Youngblood v. Pena et al, No. 1:2015cv03541 - Document 78 (S.D.N.Y. 2017)

Court Description: MEMORANDUM OPINION & ORDER: re: (23 in 1:16-cv-06100-RA-HBP) MOTION to Dismiss the Operative Complaints Pursuant to Rule 12(b)(6) and 12(f). filed by Louis Pena, City of New York, (57 in 1:15-cv-03541-RA-HBP) MOTION to Dismiss the Operative Complaints Pursuant to Rule 12(b)(6) and 12(f). filed by The City of New York, Louis Pena. For the reasons stated above, Defendants' motion to dismiss the Youngblood I SAC is GRANTED in part and DENIED in part, and Defenda nts' motion to dismiss the Youngblood II Complaint is GRANTED in its entirety. The Clerk of Court is respectfully directed to: (1) terminate the motions at ECF No. 57 in No. 15-CV-3541 and ECF No. 23 in No. 16-CV-6100; (2) close No. 16-CV-6100; and (3) terminate the City of New York from No. 15-CV-3541. (Signed by Judge Ronnie Abrams on 7/24/2017) (rj)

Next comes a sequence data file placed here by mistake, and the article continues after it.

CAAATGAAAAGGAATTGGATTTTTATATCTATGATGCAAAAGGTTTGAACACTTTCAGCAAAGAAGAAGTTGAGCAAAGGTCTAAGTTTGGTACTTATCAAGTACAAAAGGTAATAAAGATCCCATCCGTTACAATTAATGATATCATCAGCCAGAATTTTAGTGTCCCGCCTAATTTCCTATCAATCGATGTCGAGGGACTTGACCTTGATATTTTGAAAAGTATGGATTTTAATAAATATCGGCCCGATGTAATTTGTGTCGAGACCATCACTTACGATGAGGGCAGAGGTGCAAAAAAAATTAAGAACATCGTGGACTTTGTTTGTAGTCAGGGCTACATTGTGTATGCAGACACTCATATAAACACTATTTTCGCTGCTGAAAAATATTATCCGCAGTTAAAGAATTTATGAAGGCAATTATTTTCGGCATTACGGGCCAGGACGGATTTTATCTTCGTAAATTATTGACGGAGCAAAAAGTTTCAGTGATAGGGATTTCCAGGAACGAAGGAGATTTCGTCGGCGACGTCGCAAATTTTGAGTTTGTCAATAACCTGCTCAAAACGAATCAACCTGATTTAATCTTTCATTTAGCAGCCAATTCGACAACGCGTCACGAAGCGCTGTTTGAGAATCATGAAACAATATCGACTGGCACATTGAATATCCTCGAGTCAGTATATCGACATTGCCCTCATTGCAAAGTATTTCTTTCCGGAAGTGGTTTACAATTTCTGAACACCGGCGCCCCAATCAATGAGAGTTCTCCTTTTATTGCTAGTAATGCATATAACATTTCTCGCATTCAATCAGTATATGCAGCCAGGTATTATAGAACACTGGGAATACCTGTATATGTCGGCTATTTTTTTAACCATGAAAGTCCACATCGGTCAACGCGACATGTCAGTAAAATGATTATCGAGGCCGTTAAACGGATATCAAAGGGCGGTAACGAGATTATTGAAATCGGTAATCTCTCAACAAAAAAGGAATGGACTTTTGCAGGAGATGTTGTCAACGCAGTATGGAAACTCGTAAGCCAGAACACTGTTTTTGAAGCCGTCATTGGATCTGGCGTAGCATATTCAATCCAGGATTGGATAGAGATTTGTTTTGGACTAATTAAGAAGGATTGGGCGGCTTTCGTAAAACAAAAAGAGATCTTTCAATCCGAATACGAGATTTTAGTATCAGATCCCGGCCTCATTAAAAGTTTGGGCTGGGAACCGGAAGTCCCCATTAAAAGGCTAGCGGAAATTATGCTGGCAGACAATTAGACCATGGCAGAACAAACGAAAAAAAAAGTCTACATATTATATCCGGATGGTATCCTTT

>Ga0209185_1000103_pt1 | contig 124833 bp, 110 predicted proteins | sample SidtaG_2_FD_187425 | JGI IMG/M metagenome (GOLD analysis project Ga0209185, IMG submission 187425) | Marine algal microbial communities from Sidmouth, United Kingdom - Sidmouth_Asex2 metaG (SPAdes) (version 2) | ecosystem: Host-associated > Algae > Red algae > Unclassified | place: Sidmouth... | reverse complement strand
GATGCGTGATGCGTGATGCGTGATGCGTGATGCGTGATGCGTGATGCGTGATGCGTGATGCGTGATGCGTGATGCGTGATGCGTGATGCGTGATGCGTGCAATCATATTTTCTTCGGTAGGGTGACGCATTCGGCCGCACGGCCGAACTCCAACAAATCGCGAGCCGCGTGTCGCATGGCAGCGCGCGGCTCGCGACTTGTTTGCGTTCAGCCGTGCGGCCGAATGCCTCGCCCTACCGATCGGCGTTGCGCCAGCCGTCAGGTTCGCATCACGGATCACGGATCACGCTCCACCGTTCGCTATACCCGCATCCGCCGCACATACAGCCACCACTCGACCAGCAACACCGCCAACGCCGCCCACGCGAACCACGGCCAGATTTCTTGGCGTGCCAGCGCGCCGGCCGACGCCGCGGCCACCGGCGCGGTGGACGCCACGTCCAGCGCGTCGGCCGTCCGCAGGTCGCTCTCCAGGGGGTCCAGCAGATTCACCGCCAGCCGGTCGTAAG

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Youngblood v. Pena et al Doc. 78 USDC-SDNY DOC UM.ENT ELECTRONI CALLY FILED DOC#: DATE FILED: 07/24/2017 UNITED STATES DISTRICT COURT SOUTHERN DISTRICT OF NEW YORK ANDRE YOUNGBLOOD, Plaintiff, No. 15-CV-3541 (RA) No. 16-CV-6100 (RA) V. CITY OF NEW YORK, DETECTIVE LOUIS PENA #6992, OFFICER JESUS SANCHEZ #5644, and C.O. T.J. #19297, MEMORANDUM OPINION & ORDER Defendants. RONNIE ABRAMS, United States District Judge: These consolidated actions, which are brought pursuant to 42 U.S.C. § 1983, arise out of the March 10, 2015 arrest of pro se Plaintiff Andre Youngblood at St. Barnabas Hospital in the Bronx. Plaintiff filed the first action ("Youngblood I") on April 28, 2015. On June 27, 2016, the Honorable Analisa Torres, to whom the case was previously assigned, granted in part and denied in part the motion of the City ofNew York and Detective Louis Pena (collectively, "Defendants") to dismiss the First Amended Complaint (the "F AC") pursuant to Federal Rule of Civil Procedure 12(c). 'on August 1, 2016, Plaintiff commenced a second action ("Youngblood II"), which was consolidated with Youngblood I shortly thereafter. On November 29, 2016, Plaintiff filed a Second Amended Complaint (the "SAC") in Youngblood I. Defendants now move to dismiss the Youngblood I SAC in part and the Youngblood II Complaint in its entirety pursuant to Rules 12(b)(6) and (f). For the reasons that follow, Defendants' motion is GRANTED in part and DENIED in part as to the Youngblood I SAC, and GRANTED as to the Youngblood II Complaint. Dockets.Justia.com BACKGROUND I. Procedural History Youngblood I was commenced on April 28, 2015. In Youngblood I, Plaintiff asserts claims against Pena, the City of New York, Officer Jesus Sanchez, and C.O. T.J., although Sanchez and T.J. have not been served. Plaintiff filed the Youngblood I FAC on June 16, 2015. Youngblood I FAC, No. 15-CV-3541, ECF No. 8. On November 16, 2015, Defendants moved to dismiss the Youngblood I FAC pursuant to Rule 12(c). On June 27, 2016, Judge Torres granted Defendants' motion in part and denied it in part. See generally Mem. & Order ("June 27 Op."), No. l 5-CV3541, ECF No. 42. In particular, Judge Torres denied the motion as to Plaintiffs false arrest claim against Pena, but dismissed all of Plaintiffs other claims-for malicious abuse of process, excessive force, deliberate indifference to serious medical needs, and claims brought pursuant to the First Amendment, Equal Protection Clause, and Monell v. Department of Social Services, 436 U.S. 658 (1978). Id. at 4-10, 10 n.6. Plaintiff was given leave to replead his excessive force, deliberate indifference, First Amendment, and Equal Protection Clause claims by November 25, 2016. Id.; Order, No. 15-CV-3541, ECF No. 47. On November 29, 2016, Plaintiff filed a document that was construed as his second amended complaint, and which is now the operative complaint in Youngblood I. See Youngblood I SAC, No. 15-CV-3541, ECF No. 49; Order, 15CV-3541, ECF No. 50. The Youngblood I SAC explicitly alleges four claims pursuant to § 1983: (1) malicious abuse of process, (2) denial of a right to a fair trial, (3) excessive force, and (4) Monell municipal liability. It also mentions "equal protection under the law" and includes facts that the Court construes as alleging a deliberate indifference claim. Youngblood I SAC 7. 2 Youngblood II was commenced on August 1, 2016. As in Youngblood I, Plaintiff asserts claims against Pena, the City of New York, Sanchez, and T.J. 1 Youngblood I and Youngblood II were consolidated on August 18, 2016. Order, No. 15-CV-3541, ECF No. 45 & No. 16-CV-6100, ECF No. 10. On January 26, 2017, the City of New York and Pena filed the instant motion. Defs.' Mot. Dismiss, No. 15-CV-3541, ECF No. 57 & No. 16-CV-6100, ECF No. 23. After Defendants filed their motion, the Court received two letters from Plaintiff. On February 28, 2017, the Court received Plaintiff's letter about, inter alia, being the beneficiary of a trust. Pl.'s Letter, No. 15CV-3541, ECF No. 67 & No. 16-CV-6100, ECF No. 29. On March 2, 2017, the Comi received Plaintiff's letter about the Fourth Amendment's warrant requirement. Pl.'s Letter ("Mar. 2 Letter"), No. 16-CV-6100, ECF No. 33. Defendants have requested that the Court deem their motion to dismiss unopposed and fully briefed because Plaintiff's letters were not responsive to their arguments. Defs.' Letter, No. 15-CV-3541, ECF No. 69 & No. 16-CV-6100, ECF No. 35. To the extent Plaintiff's letters are responsive to Defendants' motion to dismiss, the Court will construe them to be his opposition brief. The motion is therefore fully submitted. 2 The consolidated cases were reassigned to the undersigned on April 5, 2017. 1 Plaintiff has sued "T.I." in Youngblood II, but this defendant appears to be the same individual as "T.J." Not only do T.J. and T.I. have the same badge number, but in the original complaint in Youngblood I, Plaintiff referred to this individual as both T.I. (in the caption) and T.J. (in the section identifying the parties in the complaint). For consistency, the Cowi will refer to this defendant as T.J. going forward. 2 The Cowi also received a letter from Plaintiff on March 22, 2017, which is labeled a "reply memorandum" and in which Plaintiff writes that he "was acting as agent for the 'person' for which [he] charged a fee $2,500 in gold and silver coin .... [He] also discloses exactly how [he] remained 'on dry land' and never passed the 'bar' to enter the 'ship' never entering civil jurisdiction." Pl.'s Letter, No. 15CV-3541, ECF No. 71 & No. 16-CV-6100, ECF No. 37. Because the letter's content is unrelated to Plaintiffs complaints, the Court declines to construe it as a surreply. See Alsaifullah v. Furco, No. 12-CV2907, 2013 WL 3972514, at *4 n.3 (S.D.N.Y. Aug. 2, 2013). 3 II. Youngblood's Claims 3 The allegations in the Youngblood I FAC, which Plaintiff appears to have incorporated into the Youngblood I SAC, see Youngblood I SAC 2-5, 7, are discussed in more detail in Judge Torres' June 27, 2016 opinion, with which the Court assumes familiarity. In essence, Plaintiff alleges that: (1) he was admitted to St. Barnabas Hospital on March 5, 2015 with "walking pneumonia and flexor tendon rupture of [his] right hand"; (2) on March 10, 2015, while Plaintiff was awaiting surgery on his right hand, several police officers, including Pena, forcibly removed Plaintiff from the hospital pursuant to a warrant issued by a state magistrate judge in South Carolina for the arrest of "Andri Youngblood," who Plaintiff contends is a different person; (3) Pena lied to the attending physician, who said Plaintiff needed to stay in the hospital, by stating that Plaintiff would be brought back to the hospital for hand surgery after he was arraigned; (4) Plaintiff was instead incarcerated; and (5) his hand surgery was delayed until late summer 2015, resulting in serious damage to his hand. See June 27 Op. 1-3. Like the FAC, the Youngblood I SAC asserts claims for malicious abuse of process, excessive force, and municipal liability. Youngblood I SAC 2, 4-7. It also mentions "equal protection under the law" and alleges facts that could be construed as bringing a deliberate 3 The following facts are taken from Plaintiffs various complaints and briefs and Judge Torres' prior decision, and are assumed to be true for purposes of this motion. See Atterbury v. US. Marshals Serv., 805 F.3d 398, 403 (2d Cir. 2015); Mantis Transp. v. Kenner, 45 F. Supp. 3d 229, 233 n.3 (E.D.N.Y. 2014) (considering facts from prior decisions that were based on the same underlying allegations in resolving a motion to dismiss involving a pro se litigant); Gadson v. Goard, No. 96-CV-7544, 1997 WL 714878, at *I n.2 (S.D.N.Y. Nov. 17, 1997) ("[T]he mandate to read the papers of prose litigants generously makes it appropriate to consider plaintiffs additional materials, such as his opposition memorandum," on a motion to dismiss.). Furthermore, "prose pleadings may be read together to determine whether a plaintiff conceivably could be entitled to relief." Pagan v. N. Y. State Div. of Parole, No. 98-CV5840, 2002 WL 398682, at *3 (S.D.N.Y. Mar. 13, 2002) (collecting cases); see also id. at *4 ("Determining whether a prose plaintiff intended to abandon the legal theories in his first complaint by filing an amended complaint is ... sometimes difficult because '[a] pro se party may not fully understand the superseding effect of the second pleading."' (quoting Austin v. Ford Models, Inc., 149 F.3d 148, 155 (2d Cir. 1998))). 4 indifference claim. Id. at 7. It includes as well a new claim for the denial of the constitutional right to a fair trial. Id. at 2-3. In particular, Plaintiff alleges that Defendants "lacked probable cause to initiate criminal proceedings" against him; "created false evidence of warrants with Judge Priscilla Bridges Baldwin against" Plaintiff; "forwarded false evidence and false information of the wrong name with no photos on warrant to prosecutors in the New York County District Attorney's Office"; and "misled the prosecutor's [sic] by creating false evidence against Plaintiff ... and there[]after providing false testimony throughout the criminal proceedings." Id. at 1, 3. The Youngblood II Complaint contains a less detailed version of the same allegations from Youngblood I-that on March 10, 2015, Plaintiff was forcibly removed from St. Barnabas Hospital despite the fact that he was suffering from pneumonia and was scheduled to undergo hand surgery and that these conditions went untreated after Plaintiff was incarcerated-and appears to assert deliberate indifference to serious medical needs and false arrest claims. Youngblood II Compl. 2--4, 7-8, No. l 6-CV-6100, ECF No. 2; see also Mar. 2 Letter 1. LEGAL STANDARD On a Rule 12(b)(6) motion, the Court "accept[s] as true the allegations in the complaint and draw[s] all reasonable inferences in favor of the plaintiff." Atterbury, 805 F.3d at 403. "This rule applies with particular force where the plaintiff alleges civil rights violations or where the complaint is submitted prose." Thompson v. Carter, 284 F.3d 411, 416 (2d Cir. 2002) (quoting Chance v. Armstrong, 143 F.3d 698, 701 (2d Cir. 1998)). To survive a motion to dismiss under Rule 12(b)(6), "a complaint must contain sufficient factual matter, accepted as true, to 'state a claim to relief that is plausible on its face."' Asherofl v. Iqbal, 556 U.S. 662, 678 (2009) (quoting Bell At!. Corp. v. Twombly, 550 U.S. 544, 570 (2007)). A claim is plausible "when the plaintiff pleads factual content that allows the court to draw the reasonable inference that the defendant is 5 liable for the misconduct alleged." Id. "Where, as here, the complaint was filed pro se, it must be construed liberally with 'special solicitude' and interpreted to raise the strongest claims that it suggests." Hogan v. Fischer, 738 F.3d 509, 515 (2d Cir. 2013) (quoting Hill v. Curcione, 657 F.3d 116, 122 (2d Cir 2011)). "Nonetheless, a prose complaint must state a plausible claim for relief." Id. DISCUSSION I. Youngblood I In her June 27 opinion, Judge Torres denied Defendants' motion to dismiss Plaintiffs false arrest claim as to Pena. She also granted Plaintiff leave to amend the Youngblood I FAC to address the pleading deficiencies related to his excessive force, deliberate indifference to serious medical needs, First Amendment, and Equal Protection Clause claims. June 27 Op. 7, 9-10, 10 n.6. A. Excessive Force, Equal Protection Clause, and First Amendment Claims Plaintiffs only allegations regarding the use of excessive force-that "[t]he level of force employed by defendants was objectively unreasonable and in violation of [his] constitutional rights," and that, "[a]s a result ... , [Plaintiff] was subjected to excessive force and sustained, inter alia, physical and emotional injuries," Youngblood I SAC 4-continue to constitute "labels and conclusions" that do not plausibly state an excessive force claim, Twombly, 550 U.S. at 555. Plaintiff references "equal protection under the law," Youngblood I SAC 7, but does not allege any facts to plausibly plead a violation of the Equal Protection Clause, and the Youngblood I SAC does not mention the First Amendment. Accordingly, Plaintiff has failed to address any of the pleading deficiencies outlined by Judge Torres in the June 27 opinion with regard to these claims. Defendants' motion as to these claims is granted. 6 B. Deliberate Indifference to Serious Medical Needs Although the Youngblood I SAC does not explicitly plead a deliberate indifference claim, Plaintiff alleges that "Pena conspired with Dr. Raja[,] a non-party[,] to forge medical release documents," and that, as a result, he was "forcibly discharged from medical care and denied medication by defendants." Youngblood I SAC 7 (quotation marks omitted). He also explicitly incorporates by reference the Youngblood I FAC, id., which Judge Torres construed as alleging a deliberate indifference claim, and which provided more detail. In particular, the Youngblood I FAC alleged that Plaintiff was admitted to St. Barnabas Hospital for walking pneumonia and to undergo surgery on his right hand due to a flexor tendon rupture; that he was denied medical attention; that his medication was confiscated; and that the officers did this with "malice." June 27 Op. 1-3; Youngblood I FAC 13. Plaintiff also previously alleged that, when the attending physician told Pena "in no uncertain words that Plaintiff needed to stay in the hospital," Pena "lied" to the doctor, stating that Plaintiff would be brought back to the hospital for hand surgery once he was arraigned. June 27 Op. 2. Plaintiff alleges that he did not receive surgery on his right hand until late summer 2015 and that, as a result, he has lost use of his hand. Id. at 3. In the June 27 opinion, Judge Torres evaluated Youngblood's deliberate indifference claim under the Due Process Clause of the Fourteenth Amendment, which applies to pretrial detainees in state custody. 4 June 27 Op. 7. To state a claim for deliberate indifference to serious medical needs, a plaintiff must satisfy a two-prong test alleging, first, that "the alleged deprivation of adequate medical care [was] sufficiently serious," Spavone v. N. Y State Dep 't of Corr. Servs., 719 F.3d 127, 138 (2d Cir. 2013) (quotation marks omitted), and, second, that the defendant acted with 4 The Comi will assume for purposes of this motion that Plaintiff was a pretrial detainee during the relevant period. 7 deliberate indifference or a "sufficiently culpable state of mind," Chance, 143 F.3d at 702 (quoting Hathaway v. Coughlin, 37 F.3d 63, 66 (2d Cir. 1994)). Judge Torres found that Youngblood had alleged a sufficiently serious medical condition, but had failed to plead deliberate indifference on the part of Pena or any of the unnamed officers. June 27 Op. 7-9. Since Judge Torres issued her opinion, however, and following the Supreme Court's decision in Kingsley v. Hendrickson, 135 S. Ct. 2466 (2015), the Second Circuit reexamined the deliberate indifference analysis for pretrial detainees. Darnell v. Pineiro, 849 F.3d 17, 34-35 (2d Cir. 2017). 5 In particular, after Darnell, a plaintiff suing under the Fourteenth Amendment can establish a claim based on a defendant's recklessness-i. e., that he "knew, or should have known" that "an excessive risk to health or safety" would result. Id. at 35; see also Lloyd v. City of New York, No. 14-CV-9968, 2017 WL 1207838, at *9 (S.D.N.Y. Mar. 31, 2017). As before, however, more than negligence is required to hold a defendant liable. Darnell, 849 F.3d at 36. Applying the standard set forth in Darnell, the Court finds that Plaintiff, at this early stage, has sufficiently alleged a deliberate indifference claim. First, the Court agrees with Judge Torres that Plaintiff has alleged a sufficiently serious medical condition. Plaintiff contends that he suffered from a ruptured flexor tendon in his right hand, which he can no longer use fully due to the lack of treatment. Second, as to the deliberate indifference prong, Plaintiff has alleged that Pena "lied" to the attending physician, June 27 Op. 2; the attending physician told Pena "in no uncertain words that Plaintiff needed to stay in the hospital," id.; the officers acted with "malice," Youngblood I FAC iJ 13; and that Pena "conspired" to forge medical release documents, 5 "Although Darnell involved a challenge to conditions of confinement, the holding of the decision is broad enough to extend to medical deliberate-indifference claims." Feliciano v. Anderson, No. 15-CV4106, 2017 WL 1189747, at *13 (S.D.N.Y. Mar. 30, 2017); see also Darnell, 849 F.3d at 33 n.9 ("[D]eliberate indifference means the same thing for each type of claim under the Fom1eenth Amendment."). 8 Youngblood I SAC 7. Given that Plaintiff is pro se, the Court finds that these allegations are sufficient to plead that Pena "should have known" that an excessive risk to Plaintiff's health or safety would result. Accordingly, Defendants' motion to dismiss Youngblood's deliberate indifference claim is denied. C. Malicious Abuse of Process and Municipal Liability The Youngblood I SAC also includes claims for malicious abuse of process and municipal liability, despite the fact that Judge Torres did not grant Plaintiff leave to replead those claims. The Court could dismiss these claims on this ground alone. See Palm Beach Strategic Income, LP v. Salzman, 457 F. App'x 40, 43 (2d Cir. 2012) (summary order) ("District courts in this Circuit have routinely dismissed claims in amended complaints where the court granted leave to amend for a limited purpose and the plaintiff filed an amended complaint exceeding the scope of the permission granted."); see also Pagan, 2002 WL 398682, at *3 (dismissing with prejudice new claims in an amended complaint that were outside the scope of the court's order granting the pro se plaintiff leave to amend). However, given Plaintiff's prose status, the Court declines to dismiss these claims solely because they exceed the scope of the leave granted. See Ong v. Park Manor (Middletown Park) Rehab. & Healthcare Ctr., No. 12-CV-974, 2015 WL 5729969, at *22 (S.D.N.Y. Sept. 30, 2015) ("Given Plaintiff's prose status, and the Court's obligation to liberally construe prose pleadings, the Court is hesitant to dismiss Plaintiff's [amended complaints] on this ground."); Moriates v. City of New York, No. 13-CV-4845, 2016 WL 3566656, at *2 (E.D.N.Y. June 24, 2016) ("For pro se litigants, broad leave to replead is generally appropriate, since they lack the legal acumen and experience to differentiate successful claims from unsuccessful ones."). Nevertheless, the malicious abuse of process and municipal liability claims in the Youngblood I SAC suffer from the same defects as in the F AC. Like with the FAC, the Youngblood I SAC simply restates the pleading requirements for malicious abuse of process and 9 does not, as required, identify any "collateral objective that is outside the legitimate ends of the process" that Defendants sought to achieve. Savino v. City of New York, 331 F.3d 63, 76 (2d Cir. 2003); see also June 27 Op. 6; Youngblood I SAC 2. And Plaintiffs contentions regarding his claim of municipal liability against the City of New York are identical to those included in the FAC. Compare Youngblood I FAC 31--40, with Youngblood I SAC 4-7. As Judge Torres concluded, these allegations are conclusory assertions and are insufficient to state a claim under Monell. June 27 Op. 9-10. Accordingly, Plaintiffs malicious abuse of process and municipal liability claims are dismissed. D. Constitutional Right to a Fair Trial Plaintiff raises a new § 1983 claim-that he was denied his constitutional right to a fair trial-in his most recent amended complaint. Youngblood I SAC 2--4. Despite the fact that Judge Torres did not grant Plaintiff leave to assert this claim, the Court declines to strike it pursuant to Rule 12(f) given Plaintiffs prose status. The Second Circuit has held that "[ w]hen a police officer creates false information likely to influence a jury's decision and forwards that information to prosecutors, he violates the accused's constitutional right to a fair trial, and the harm occasioned by such an unconscionable action is redressable in an action for damages under 42 U.S.C. § 1983." Ricciuti v. N. YC. Transit Auth., 124 F.3d 123, 130 (2d Cir. 1997). The elements of a fair trial claim based on fabrication of information are met when"( 1) [an] investigating official (2) fabricates information (3) that is likely to influence a jury's verdict, (4) forwards that information to prosecutors, and ( 5) the plaintiff suffers a deprivation oflife, liberty, or prope1iy as a result." Garnett v. Undercover Qfjicer C0039, 838 F.3d 265, 279 (2d Cir. 2016). Probable cause is not a defense. See Ricciuti, 124 F.3d at 129130. Here, Plaintiff alleges that "Defendants created false evidence of warrants,'' "Defendants withheld exculpatory evidence [of Plaintiffs] I.D. [from] the District Attorney,'' "Defendants 10 forwarded false evidence and false information of the wrong name with no photo on warrant to prosecutors in the New York County District Attorney's Office," "Defendants misled the prosecutor's [sic] by creating false evidence against [Plaintiff! ... and there[]after providing false testimony throughout the criminal proceedings," and, "[a]s a result of the foregoing, plaintiffs liberty was restricted for an extended period of time." Youngblood I SAC 1, 3-4. Defendants argue that this claim should be dismissed because Plaintiff has failed to allege personal involvement. Defs.' Br. 15-16, No. 15-CV-3541, ECF No. 58 & No. 16-CV-6100, ECF No. 24. Plaintiff, however, has previously alleged that Pena falsely identified Plaintiff as the person in the warrant despite Plaintiffs protestations and identification to the contrary, and that Pena falsely told the judge that "he had checked and he had the 'right guy."' June 27 Op. 2-3. At this early stage, these allegations are sufficient to state a fair trial claim against Pena. Accordingly, Defendants' motion to dismiss Plaintiffs' fair trial claim is denied. E. Leave to Amend A pro se litigant should generally be granted leave to amend his complaint. See Shomo v. City of New York, 579 F.3d 176, 183 (2d Cir. 2009). However, "where the plaintiff is unable to demonstrate that he would be able to amend his complaint in a manner which would survive dismissal, opportunity to replead is rightfully denied." Hayden v. Cty. ofNassau, 180 F.3d 42, 53 (2d Cir. 1999). Here, despite the fact that Judge Torres identified what pleading deficiencies Plaintiff needed to overcome in a second amended complaint, the Youngblood I SAC still has failed to allege any facts that would give rise to excessive force, Equal Protection Clause, malicious abuse of process, or municipal liability claims. See George v. Pathways to Hous., Inc., No. 1OCV-9505, 2012 WL 2512964, at *7 (S.D.N.Y. June 29, 2012); United States v. Brow, 462 F. App'x 19, 21 (2d Cir. 2012) (summary order). Accordingly, the Court concludes that granting Plaintiff 11 yet another opportunity to amend his complaint as to these claims would be futile, and the Youngblood I SAC is dismissed in part without leave to amend. II. Youngblood II As stated above, Plaintiff makes the same allegations against the same individual defendants in Youngblood II as in Youngblood I. Indeed, the Youngblood II Complaint is the same form Plaintiff submitted to initiate the Youngblood I action, which was in turn superseded by the Youngblood I FAC. Compare Youngblood II Compl., with Youngblood I Compl., No. l 5CV-3541, ECF No. 2. The Youngblood II Complaint, however, includes fewer details than either the Youngblood I FAC or SAC. To the extent Plaintiff is attempting to bring any of the claims the Court has dismissed, they fail for the reasons stated above and in Judge Torres' June 27 opinion. To the extent Plaintiff is attempting to bring any of the claims that survived, they are dismissed as duplicative of the claims pending in Youngblood I. See Curtis v. Citibank, NA., 226 F.3d 133, 139 (2d Cir. 2000) ("[P]laintiffs have no right to maintain two actions on the same subject in the same court, against the same defendant[s] at the same time."). The Court therefore grants Defendants' motion to dismiss the Youngblood II Complaint in its entirety without leave to amend. III. Service Issues Neither Sanchez nor T.J. has been served in Youngblood I. On July 10, 2015, the New York City Department of Correction declined service on behalf of Sanchez and T.J. because it could not identify the individuals based on the information provided. No. 15-CV-3541, ECF No. 16. On January 13, 2017, the Honorable Henry B. Pitman, U.S. Magistrate Judge, issued an order directing Plaintiff to provide identifying information for T.J. by January 27, 2017. Order, No. 15-CV-3541, ECF No. 56 & No. 16-CV-6100, ECF No. 22. Plaintiff has failed to do so. By 12 August 21, 2017, Plaintiff must provide the Court and defense counsel with such information, or his claims against T.J. will be dismissed for failure to prosecute pursuant to Rule 41(b). If Defendants have any information regarding the identity of T.J., they shall inform the Court of this information by the same date. Pursuant to Judge Pitman's January 13 Order, Defendants informed the Court that an EMT with the name Jesus Sanchez and the shield number 5644 was identified on Plaintiffs injury-toinmate form on the date of the incident. Defs.' Letter, No. 15-CV-3541, ECF No. 62; id. Ex. A. Given that this is an in forma pauperis case, the Comi will issue an order directing the U.S. Marshals to serve the summons and complaint on Sanchez. Because Plaintiff, however, has failed to state viable excessive force, Equal Protection Clause, malicious abuse of process, or municipal liability claims, it would be futile to allow him to bring these claims against either Sanchez or T.J. See Washington v. Westchester Cty. Dep 't of Corr., No. 13-CV-5322, 2015 WL408941, at *6 (S.D.N.Y. Jan. 30, 2015) ("If, however, Plaintiffs allegations were insufficient to establish a viable Section 1983 claim, it would be futile to permit amendment of the complaint for this purpose (and, by extension, to issue a Valentin order)."); Taylor v. OBCC-Grievance Coordinator Kennedy, No. 14-CV-4708, 2016 WL 4702436, at* 1 n.1 (E.D.N.Y. Sept. 7, 2016). Accordingly, to the extent Sanchez or T.J. are served with a summons and complaint, they need not defend against these claims. 13 CONCLUSION For the reasons stated above, Defendants' motion to dismiss the Youngblood I SAC is GRANTED in part and DENIED in part, and Defendants' motion to dismiss the Youngblood II Complaint is GRANTED in its entirety. The Clerk of Court is respectfully directed to: (1) terminate the motions at ECF No. 57 in No. 15-CV-3541 and ECF No. 23 in No. 16-CV-6100; (2) close No. 16-CV-6100; and (3) terminate the City of New York from No. 15-CV-3541. SO ORDERED. Dated: July 24, 2017 New York, New York R nme Abrams United States District Judge 14